By Byron Mutingwende and Patricia Mashiri
The portrayal of people with disabilities (PWDs) and their employment in the sector still remains worrisome with stakeholders calling for an inclusive approach towards addressing the needs of this marginalised group.
In his opening remarks at a workshop dubbed “The Media and Disability: Opportunities and Challenges” held in Harare on 9 July 2017, Dr. Ivanhoe Gurira, the Director of International Communication Services in the Ministry of Information, Media and Broadcasting Services said that people with disabilities should be treated with equal respect.
“Media practitioners living with disabilities should work in equally enjoyable environments and should be treated with equal respect. The Ministry is ready to ensure that all practically implementable recommendations related to addressing the plight of men and women with disabilities in the media industry are realized as soon as possible following their articulation and due consideration by policymakers,” Gurira said.
Dr Gurira also added that the government is on its way to migrate from analogue to digitization so as to which benefit the creative arts and media industry with the full involvement of PWDs.
Lyndon Nkomo, the Co-founder of Deaf Zimbabwe Trust called for the uniting of the media in promoting sign language. He emphasized that the media should play an important role in informing people that PWDs are the same as other people.
“Media is an important ally to break down barriers. Television programmes should be accompanied with captions so that the deaf will also be able to understand at the same time radio programs should be placed online so that everyone should have access to it,” Nkomo said.
He bemoaned the situation whereby people with albinism are also discriminated against as people see them as victims of murder for spiritual rituals and healing of HIV and AIDS.
Constantine Chimakure, the Editor of ZIFM Stereo said that the media has focused on portraying impairment through the influence of the medical model of disability.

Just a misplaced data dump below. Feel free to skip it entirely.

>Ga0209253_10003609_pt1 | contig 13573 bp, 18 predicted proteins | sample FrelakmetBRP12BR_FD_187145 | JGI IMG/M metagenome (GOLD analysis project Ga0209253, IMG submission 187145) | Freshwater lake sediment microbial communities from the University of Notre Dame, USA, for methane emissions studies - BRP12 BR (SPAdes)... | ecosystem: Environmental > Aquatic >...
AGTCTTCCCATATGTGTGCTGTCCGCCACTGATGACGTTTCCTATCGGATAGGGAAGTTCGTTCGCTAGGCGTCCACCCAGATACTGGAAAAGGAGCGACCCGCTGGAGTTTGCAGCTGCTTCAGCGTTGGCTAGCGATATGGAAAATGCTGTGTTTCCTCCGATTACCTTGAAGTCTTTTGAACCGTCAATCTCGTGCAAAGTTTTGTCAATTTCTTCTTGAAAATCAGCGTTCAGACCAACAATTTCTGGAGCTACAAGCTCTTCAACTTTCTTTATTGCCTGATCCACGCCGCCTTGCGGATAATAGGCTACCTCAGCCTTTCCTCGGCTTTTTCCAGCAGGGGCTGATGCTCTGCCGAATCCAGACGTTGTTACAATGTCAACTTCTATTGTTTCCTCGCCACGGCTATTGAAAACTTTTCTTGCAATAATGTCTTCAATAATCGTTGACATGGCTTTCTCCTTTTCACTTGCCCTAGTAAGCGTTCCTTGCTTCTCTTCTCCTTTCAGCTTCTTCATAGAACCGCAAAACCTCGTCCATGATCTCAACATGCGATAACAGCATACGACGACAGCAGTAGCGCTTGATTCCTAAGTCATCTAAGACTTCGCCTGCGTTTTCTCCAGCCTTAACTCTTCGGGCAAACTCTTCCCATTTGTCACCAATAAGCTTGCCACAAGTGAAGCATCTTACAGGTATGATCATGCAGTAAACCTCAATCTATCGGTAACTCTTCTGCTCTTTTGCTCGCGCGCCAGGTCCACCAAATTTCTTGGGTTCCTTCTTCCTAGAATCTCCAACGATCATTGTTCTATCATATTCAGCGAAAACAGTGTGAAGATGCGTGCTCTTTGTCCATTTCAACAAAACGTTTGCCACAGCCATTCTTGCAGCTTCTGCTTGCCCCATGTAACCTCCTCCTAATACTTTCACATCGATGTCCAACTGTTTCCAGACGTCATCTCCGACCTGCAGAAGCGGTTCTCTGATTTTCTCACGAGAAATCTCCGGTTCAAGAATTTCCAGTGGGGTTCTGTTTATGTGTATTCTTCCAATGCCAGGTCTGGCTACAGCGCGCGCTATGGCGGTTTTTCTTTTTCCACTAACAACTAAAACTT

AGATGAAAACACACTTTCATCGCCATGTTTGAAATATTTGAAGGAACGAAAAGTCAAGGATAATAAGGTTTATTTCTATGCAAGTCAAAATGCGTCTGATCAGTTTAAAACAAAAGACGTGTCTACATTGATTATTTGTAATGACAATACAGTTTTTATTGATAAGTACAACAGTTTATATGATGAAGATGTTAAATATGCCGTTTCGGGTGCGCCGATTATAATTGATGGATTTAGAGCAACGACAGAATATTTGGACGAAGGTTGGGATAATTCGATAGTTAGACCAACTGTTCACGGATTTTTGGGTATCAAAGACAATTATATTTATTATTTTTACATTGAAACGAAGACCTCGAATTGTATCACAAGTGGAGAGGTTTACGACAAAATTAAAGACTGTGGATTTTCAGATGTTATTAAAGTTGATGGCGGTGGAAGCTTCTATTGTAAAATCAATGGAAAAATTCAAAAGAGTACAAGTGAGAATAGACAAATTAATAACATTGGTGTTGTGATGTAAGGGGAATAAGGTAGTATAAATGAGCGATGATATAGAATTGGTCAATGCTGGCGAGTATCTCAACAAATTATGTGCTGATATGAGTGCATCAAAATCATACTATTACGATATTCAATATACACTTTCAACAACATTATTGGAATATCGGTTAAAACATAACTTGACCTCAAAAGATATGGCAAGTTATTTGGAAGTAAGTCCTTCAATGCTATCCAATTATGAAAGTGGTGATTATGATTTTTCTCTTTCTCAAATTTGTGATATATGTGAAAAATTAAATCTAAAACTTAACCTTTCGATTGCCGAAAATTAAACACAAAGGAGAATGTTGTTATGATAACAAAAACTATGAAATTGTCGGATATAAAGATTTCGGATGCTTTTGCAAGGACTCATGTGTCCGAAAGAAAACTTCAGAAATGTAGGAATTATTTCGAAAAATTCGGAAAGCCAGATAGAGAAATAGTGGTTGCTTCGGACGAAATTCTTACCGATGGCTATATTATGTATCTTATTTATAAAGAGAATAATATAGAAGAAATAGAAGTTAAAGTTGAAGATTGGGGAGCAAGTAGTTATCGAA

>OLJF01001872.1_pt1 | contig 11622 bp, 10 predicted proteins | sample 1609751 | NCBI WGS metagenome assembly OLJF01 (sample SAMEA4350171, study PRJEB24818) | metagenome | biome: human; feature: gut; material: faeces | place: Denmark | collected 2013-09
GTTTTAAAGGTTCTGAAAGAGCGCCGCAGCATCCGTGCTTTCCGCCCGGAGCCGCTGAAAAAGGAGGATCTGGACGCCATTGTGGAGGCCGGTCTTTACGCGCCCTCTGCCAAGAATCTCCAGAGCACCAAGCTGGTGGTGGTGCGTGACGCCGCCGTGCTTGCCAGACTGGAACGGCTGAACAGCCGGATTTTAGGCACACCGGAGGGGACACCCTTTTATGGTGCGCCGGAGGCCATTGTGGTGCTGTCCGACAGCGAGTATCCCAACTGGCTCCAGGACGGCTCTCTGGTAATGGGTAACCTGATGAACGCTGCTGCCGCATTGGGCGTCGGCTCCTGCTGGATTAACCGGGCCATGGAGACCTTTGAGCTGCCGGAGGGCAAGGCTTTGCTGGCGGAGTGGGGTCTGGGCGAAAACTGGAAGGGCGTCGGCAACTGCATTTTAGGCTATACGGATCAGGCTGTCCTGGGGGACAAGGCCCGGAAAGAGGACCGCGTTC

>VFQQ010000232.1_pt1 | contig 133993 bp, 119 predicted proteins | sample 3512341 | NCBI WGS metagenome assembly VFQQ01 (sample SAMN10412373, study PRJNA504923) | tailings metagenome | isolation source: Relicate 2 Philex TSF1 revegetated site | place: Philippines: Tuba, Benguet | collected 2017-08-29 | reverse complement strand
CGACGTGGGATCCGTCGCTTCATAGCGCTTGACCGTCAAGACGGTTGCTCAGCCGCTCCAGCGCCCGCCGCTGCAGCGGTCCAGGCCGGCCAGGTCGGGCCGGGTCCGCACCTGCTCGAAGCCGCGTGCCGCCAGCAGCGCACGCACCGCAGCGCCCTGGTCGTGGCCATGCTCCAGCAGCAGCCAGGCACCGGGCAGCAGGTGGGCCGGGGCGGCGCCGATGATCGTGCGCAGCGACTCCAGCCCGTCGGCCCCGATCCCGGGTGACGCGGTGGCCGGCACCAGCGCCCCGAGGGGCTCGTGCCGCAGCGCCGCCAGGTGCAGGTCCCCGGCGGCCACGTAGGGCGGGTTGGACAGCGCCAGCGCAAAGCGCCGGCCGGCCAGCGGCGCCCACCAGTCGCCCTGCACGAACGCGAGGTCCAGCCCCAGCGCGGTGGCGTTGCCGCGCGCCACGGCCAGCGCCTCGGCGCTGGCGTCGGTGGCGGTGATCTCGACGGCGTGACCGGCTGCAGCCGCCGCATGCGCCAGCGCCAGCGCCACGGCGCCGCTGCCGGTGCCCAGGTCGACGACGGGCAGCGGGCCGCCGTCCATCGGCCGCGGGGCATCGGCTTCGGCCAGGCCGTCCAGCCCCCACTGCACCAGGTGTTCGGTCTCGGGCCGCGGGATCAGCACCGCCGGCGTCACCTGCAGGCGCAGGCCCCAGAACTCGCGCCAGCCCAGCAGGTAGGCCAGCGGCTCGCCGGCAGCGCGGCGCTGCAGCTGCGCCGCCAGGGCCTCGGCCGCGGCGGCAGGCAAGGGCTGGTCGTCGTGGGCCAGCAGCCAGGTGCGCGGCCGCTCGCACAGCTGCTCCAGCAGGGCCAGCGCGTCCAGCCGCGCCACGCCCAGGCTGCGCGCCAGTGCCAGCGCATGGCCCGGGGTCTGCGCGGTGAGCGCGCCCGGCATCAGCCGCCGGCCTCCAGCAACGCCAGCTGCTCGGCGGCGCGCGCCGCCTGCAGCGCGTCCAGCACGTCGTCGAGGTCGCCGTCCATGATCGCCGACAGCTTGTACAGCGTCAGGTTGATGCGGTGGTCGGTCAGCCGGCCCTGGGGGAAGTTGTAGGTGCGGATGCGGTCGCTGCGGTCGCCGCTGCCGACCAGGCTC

“The media through history has depicted disability through the use impairment. The media has focused on portraying impairment through the influence of the medical model of disability, where disabled people’s inability to interact in normal daily life as a direct result of their physical and / mental impairment.” Chimakure said.
Peter Banga, Head, Mass Communications at Harare Polytechnic talked about the role of the media as the fourth estate after the Legislature, the Judiciary and the Executive.
“The media should stand as a true army in sensitizing the society on disability issues. It is the one, which should play an important role in making people in the society aware that PWDs are like any other people. They need support in schools for journalism,” Banga said.
Anashe Murombedzi, a journalism student who was attended the workshop talked about problems that people with albinism face. She said they are usually discriminated by the society, which associates them with evil spirits. She urged people to accept them as they are since they don’t need pity but empowerment.
Abraham Mateta, a disability rights activist, said depriving PWDs of information breeds unnecessary suspicion and called for providing them with access. He condemned Section 83 of the Constitution for depicting PWDs as objects of the state and for calling for addressing their needs depending on the availability of resources.
“The language of Section 83 of the Constitution should be changed. The media should help PWDs to interrogate such sections of the Constitution. The Constitution in Section 83 subsection 3 states that PWDs should have state-funded education when they need it yet the same section goes further to say PWDs may have access. Disability is not a medical condition. In that realm, there is need to ensure to the extent possible, the inclusion and involvement of PWDs at all levels including policymaking,” Mateta said.
Patrick Musira, a veteran journalist, said the attitude towards PWDs in newsrooms is generally negative. He noted that the attitude towards disability was slowly improving for the better in society.
Rejoice Timire, the Executive Director of the Disabled Women Support Organisation said women and girls with disabilities have challenges in many areas of life.
“The majority of women and girls with disabilities are not sent to school due to discrimination from family, caregivers and the community. The available infrastructure in schools and health facilities is not disability-friendly.
“Gender-based violence against PWDs, especially when perpetrated by family members goes unreported due to the need of protecting each other as relatives. This will lead to the PWDs losing self-esteem,” Timire said.
As recommendation there were calls for creating a manual or disability-friendly glossary; newspapers were encouraged to have disability-friendly desks, ZUJ was urged to offer an award for the disability articles and media institutes were encouraged to come up with curricular that are favorable to the PWDs.